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Am J Clin Nutr. 1999 May;69(5):883-9.

Enhanced postprandial energy expenditure with medium-chain fatty acid feeding is attenuated after 14 d in premenopausal women.

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School of Dietetics and Human Nutrition, McGill University, Ste-Anne-de-Bellevue, Quebec, Canada.



Medium-chain triacylglycerols (MCTs) are reported to enhance human energy expenditure (EE), although few studies have involved women and the duration of such effects is only known for periods of approximately 7 d.


This study was conducted to determine whether women consuming mixed, MCT-enriched or long-chain triacylglycerol (LCT)-enriched diets showed changes in EE or substrate oxidation after 7 and 14 d.


Twelve nonobese, premenopausal women were fed isoenergetic mixed diets enriched in either MCTs or LCTs during separate, 14-d feeding periods. Each meal contained 40% of energy as fat (80% of which was the treatment fat), 45% as carbohydrate, and 15% as protein. On days 7 and 14 of each trial, basal metabolic rate (BMR, kJ/min), total energy expenditure (TEE, kJ/min), and thermic effect of feeding (deltakJ/min) after a standardized breakfast were measured by respiratory gas exchange.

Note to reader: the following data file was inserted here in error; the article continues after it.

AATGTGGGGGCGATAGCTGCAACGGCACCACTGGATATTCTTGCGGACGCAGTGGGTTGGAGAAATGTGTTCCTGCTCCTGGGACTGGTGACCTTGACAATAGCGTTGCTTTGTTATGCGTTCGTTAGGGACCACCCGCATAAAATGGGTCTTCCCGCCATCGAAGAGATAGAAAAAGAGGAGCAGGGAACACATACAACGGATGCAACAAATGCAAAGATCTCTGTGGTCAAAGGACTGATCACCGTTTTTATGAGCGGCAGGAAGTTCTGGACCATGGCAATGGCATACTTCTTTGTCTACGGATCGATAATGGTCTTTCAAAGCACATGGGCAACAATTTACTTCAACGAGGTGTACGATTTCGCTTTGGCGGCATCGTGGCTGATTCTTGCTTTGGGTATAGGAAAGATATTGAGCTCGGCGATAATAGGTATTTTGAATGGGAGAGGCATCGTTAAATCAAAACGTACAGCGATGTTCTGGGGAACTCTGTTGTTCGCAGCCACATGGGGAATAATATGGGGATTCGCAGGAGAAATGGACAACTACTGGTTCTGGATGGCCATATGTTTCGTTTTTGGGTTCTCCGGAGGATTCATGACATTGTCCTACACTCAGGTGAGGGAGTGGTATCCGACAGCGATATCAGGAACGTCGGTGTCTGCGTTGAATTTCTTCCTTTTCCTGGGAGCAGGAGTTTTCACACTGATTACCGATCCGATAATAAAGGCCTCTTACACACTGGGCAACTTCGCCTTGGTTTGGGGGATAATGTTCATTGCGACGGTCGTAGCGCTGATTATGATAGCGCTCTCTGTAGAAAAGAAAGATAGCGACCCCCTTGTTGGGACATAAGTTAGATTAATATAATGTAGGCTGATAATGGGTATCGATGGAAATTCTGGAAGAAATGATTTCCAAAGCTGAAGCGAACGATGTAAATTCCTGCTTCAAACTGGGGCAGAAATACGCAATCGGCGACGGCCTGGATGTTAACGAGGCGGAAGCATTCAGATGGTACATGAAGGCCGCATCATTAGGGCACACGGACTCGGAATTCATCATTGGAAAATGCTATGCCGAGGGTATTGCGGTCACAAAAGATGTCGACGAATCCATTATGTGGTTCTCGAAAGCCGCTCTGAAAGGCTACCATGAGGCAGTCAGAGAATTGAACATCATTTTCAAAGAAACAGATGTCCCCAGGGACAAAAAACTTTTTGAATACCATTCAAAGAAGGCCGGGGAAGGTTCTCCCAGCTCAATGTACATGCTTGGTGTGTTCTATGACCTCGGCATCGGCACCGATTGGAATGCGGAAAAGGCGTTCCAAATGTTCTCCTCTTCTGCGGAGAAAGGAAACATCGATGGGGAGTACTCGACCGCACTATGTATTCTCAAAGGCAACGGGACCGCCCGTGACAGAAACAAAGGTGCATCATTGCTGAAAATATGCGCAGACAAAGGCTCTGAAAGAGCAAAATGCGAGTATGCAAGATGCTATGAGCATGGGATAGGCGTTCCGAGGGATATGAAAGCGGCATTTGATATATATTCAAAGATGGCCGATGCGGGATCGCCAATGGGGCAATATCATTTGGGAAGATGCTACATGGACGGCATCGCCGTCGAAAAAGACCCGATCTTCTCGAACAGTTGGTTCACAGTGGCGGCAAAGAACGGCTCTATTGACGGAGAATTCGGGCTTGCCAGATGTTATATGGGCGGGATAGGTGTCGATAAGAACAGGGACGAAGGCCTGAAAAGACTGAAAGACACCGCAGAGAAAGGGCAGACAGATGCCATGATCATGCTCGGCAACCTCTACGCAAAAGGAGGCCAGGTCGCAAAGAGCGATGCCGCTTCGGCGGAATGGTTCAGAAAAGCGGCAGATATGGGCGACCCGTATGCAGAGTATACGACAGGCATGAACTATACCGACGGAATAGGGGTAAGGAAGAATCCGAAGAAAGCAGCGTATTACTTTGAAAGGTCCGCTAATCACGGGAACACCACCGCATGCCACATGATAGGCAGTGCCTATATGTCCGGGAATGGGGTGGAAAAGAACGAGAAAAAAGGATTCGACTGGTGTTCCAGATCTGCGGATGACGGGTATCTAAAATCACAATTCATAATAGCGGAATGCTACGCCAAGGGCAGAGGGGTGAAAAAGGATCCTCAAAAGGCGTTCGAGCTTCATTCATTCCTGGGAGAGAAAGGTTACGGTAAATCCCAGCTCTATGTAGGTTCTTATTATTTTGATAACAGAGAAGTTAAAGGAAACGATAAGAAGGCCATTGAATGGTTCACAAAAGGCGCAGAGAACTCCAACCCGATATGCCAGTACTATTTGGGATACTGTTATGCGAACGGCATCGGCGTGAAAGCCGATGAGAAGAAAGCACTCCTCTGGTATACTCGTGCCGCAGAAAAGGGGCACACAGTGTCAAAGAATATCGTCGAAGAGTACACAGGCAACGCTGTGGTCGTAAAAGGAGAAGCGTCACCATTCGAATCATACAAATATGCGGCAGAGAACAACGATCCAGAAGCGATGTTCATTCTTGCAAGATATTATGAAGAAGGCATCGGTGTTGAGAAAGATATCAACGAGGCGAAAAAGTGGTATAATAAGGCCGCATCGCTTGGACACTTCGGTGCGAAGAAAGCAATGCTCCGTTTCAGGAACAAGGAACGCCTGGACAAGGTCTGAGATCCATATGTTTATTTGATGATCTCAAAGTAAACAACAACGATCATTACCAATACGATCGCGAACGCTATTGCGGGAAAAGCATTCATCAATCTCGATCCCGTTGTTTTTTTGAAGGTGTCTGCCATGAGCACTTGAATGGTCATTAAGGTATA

On day 7, the mean (+/-SEM) BMR (3.58+/-0.11 kJ/min) with the MCT diet was greater (P = 0.0003) than that with the LCT diet (3.43+/-0.11 kJ/min). The mean postprandial TEE on day 7 was significantly greater (P = 0.04) with the MCT diet (4.36+/-0.04 kJ/min) than with the LCT diet (4.23+/-0.04 kJ/min); by day 14, postprandial TEE was still greater with the MCT diet, but not significantly so. No significant differences in the thermic effect of feeding were evident between diets.


Results from this longest controlled MCT feeding study to date suggest that short-term feeding of MCT-enriched diets increases TEE, but this effect could be transient with continued feeding.

[Indexed for MEDLINE]

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